When Alane Kasrawi's daughter, Ellie, celebrated her first birthday, Kasrawi began to panic because she wanted to get pregnant. She remembered feeling left out as a child when her sisters played together. They were four and six years older than her, and she dreamed of closer spacing for her own brood. But Kasrawi, a La Leche League Leader in Northern California, continued to nurse her baby regularly and saw no sign of her period.

Among women who nurse frequently, Kasrawi's predicament isn't uncommon. Often mothers have a plan for their fertility, but their fertility has other plans for them. Some families can adjust to a new timetable, but other mothers may need or want children closer in age.

What's a mother to do? Here are some ideas for bringing fertility back faster and for handling the balance between your existing baby's needs and your desire to give him or her a sibling:

  • Be patient. Sometimes the system works the way it does for a reason. A baby who continues to nurse constantly may not be ready for sharing mom's attention with a sibling. A delay in the return of your fertility may mean that by the time you get pregnant, you have a more mature child who can better handle a new baby in the house.
  • Make abrupt changes in your nursing routine. They tend to bring cycles back faster than gradual changes.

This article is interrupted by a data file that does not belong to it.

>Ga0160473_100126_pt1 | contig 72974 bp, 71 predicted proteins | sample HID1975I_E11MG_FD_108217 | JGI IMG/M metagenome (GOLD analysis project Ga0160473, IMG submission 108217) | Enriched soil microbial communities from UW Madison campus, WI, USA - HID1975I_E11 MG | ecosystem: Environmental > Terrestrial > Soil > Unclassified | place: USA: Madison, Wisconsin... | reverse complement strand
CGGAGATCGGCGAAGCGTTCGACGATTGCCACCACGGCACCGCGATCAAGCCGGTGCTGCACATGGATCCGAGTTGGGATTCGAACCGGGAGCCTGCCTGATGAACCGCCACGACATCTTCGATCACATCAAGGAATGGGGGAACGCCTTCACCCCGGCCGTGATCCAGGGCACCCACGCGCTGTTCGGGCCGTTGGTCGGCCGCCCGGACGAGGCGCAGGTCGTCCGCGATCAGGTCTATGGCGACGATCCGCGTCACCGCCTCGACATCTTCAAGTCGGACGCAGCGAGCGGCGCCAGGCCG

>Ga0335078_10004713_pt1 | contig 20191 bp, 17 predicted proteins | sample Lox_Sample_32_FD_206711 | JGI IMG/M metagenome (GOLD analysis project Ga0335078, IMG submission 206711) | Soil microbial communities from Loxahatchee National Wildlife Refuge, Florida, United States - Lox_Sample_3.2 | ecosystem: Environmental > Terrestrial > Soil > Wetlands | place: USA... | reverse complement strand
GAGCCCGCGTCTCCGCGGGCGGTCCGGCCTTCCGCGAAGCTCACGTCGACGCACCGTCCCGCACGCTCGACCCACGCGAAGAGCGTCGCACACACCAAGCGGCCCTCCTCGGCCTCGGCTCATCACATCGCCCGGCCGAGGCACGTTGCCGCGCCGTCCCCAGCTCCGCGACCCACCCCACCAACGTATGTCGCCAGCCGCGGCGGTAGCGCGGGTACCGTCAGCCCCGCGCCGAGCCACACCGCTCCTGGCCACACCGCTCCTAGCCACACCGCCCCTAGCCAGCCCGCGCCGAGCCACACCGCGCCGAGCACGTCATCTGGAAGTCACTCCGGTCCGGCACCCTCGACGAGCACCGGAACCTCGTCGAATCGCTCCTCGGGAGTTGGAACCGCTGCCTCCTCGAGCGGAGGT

• Look at the possibility of weaning for a consistent period of each day. For some mothers, night weaning is the magic answer, but for others, weaning during a chunk of the day can do the trick, too. For some mothers, just a four-hour period without nursing can help tip the hormones back into fertility.
  • If you are having periods, but your luteal phase is too short to stay pregnant, consider talking to your doctor about supplementation. Some doctors believe that can help lengthen the luteal phase and increase your chances of maintaining a pregnancy.
  • See if you can go 24 hours without nursing. In some women, that break can bring back fertility.
  • If your child is interested, feeding him more food can decrease the need for nursing.
  • Be realistic. According to THE BREASTFEEDING ANSWER BOOK, some women will find it difficult or impossible to conceive while nursing even if their menses have resumed. Most women, however, seem to be able to conceive in time.

For Kasrawi it was a combination of things that did the trick. A 24-hour break in nursing helped bring her period back two months after she started trying, but her luteal phase remained short and she had an early miscarriage five months into her effort. Finally, in her eighth month of trying, she got pregnant again and progesterone supplements helped her stay pregnant. "I am grateful that we had that extra time," she says now. "It has allowed me to better meet everyone's needs."

A Healthy Part of the Reproductive Cycle

Breastfeeding has a powerful effect on the body. Lactational amenorrhea is a normal, healthy part of the reproductive cycle that provides mothers with a natural break from fertility. Many scientists believe that extended periods of lactational amenorrhea may help to explain the lower rates of ovarian, endometrial, and breast cancer found in women who breastfeed.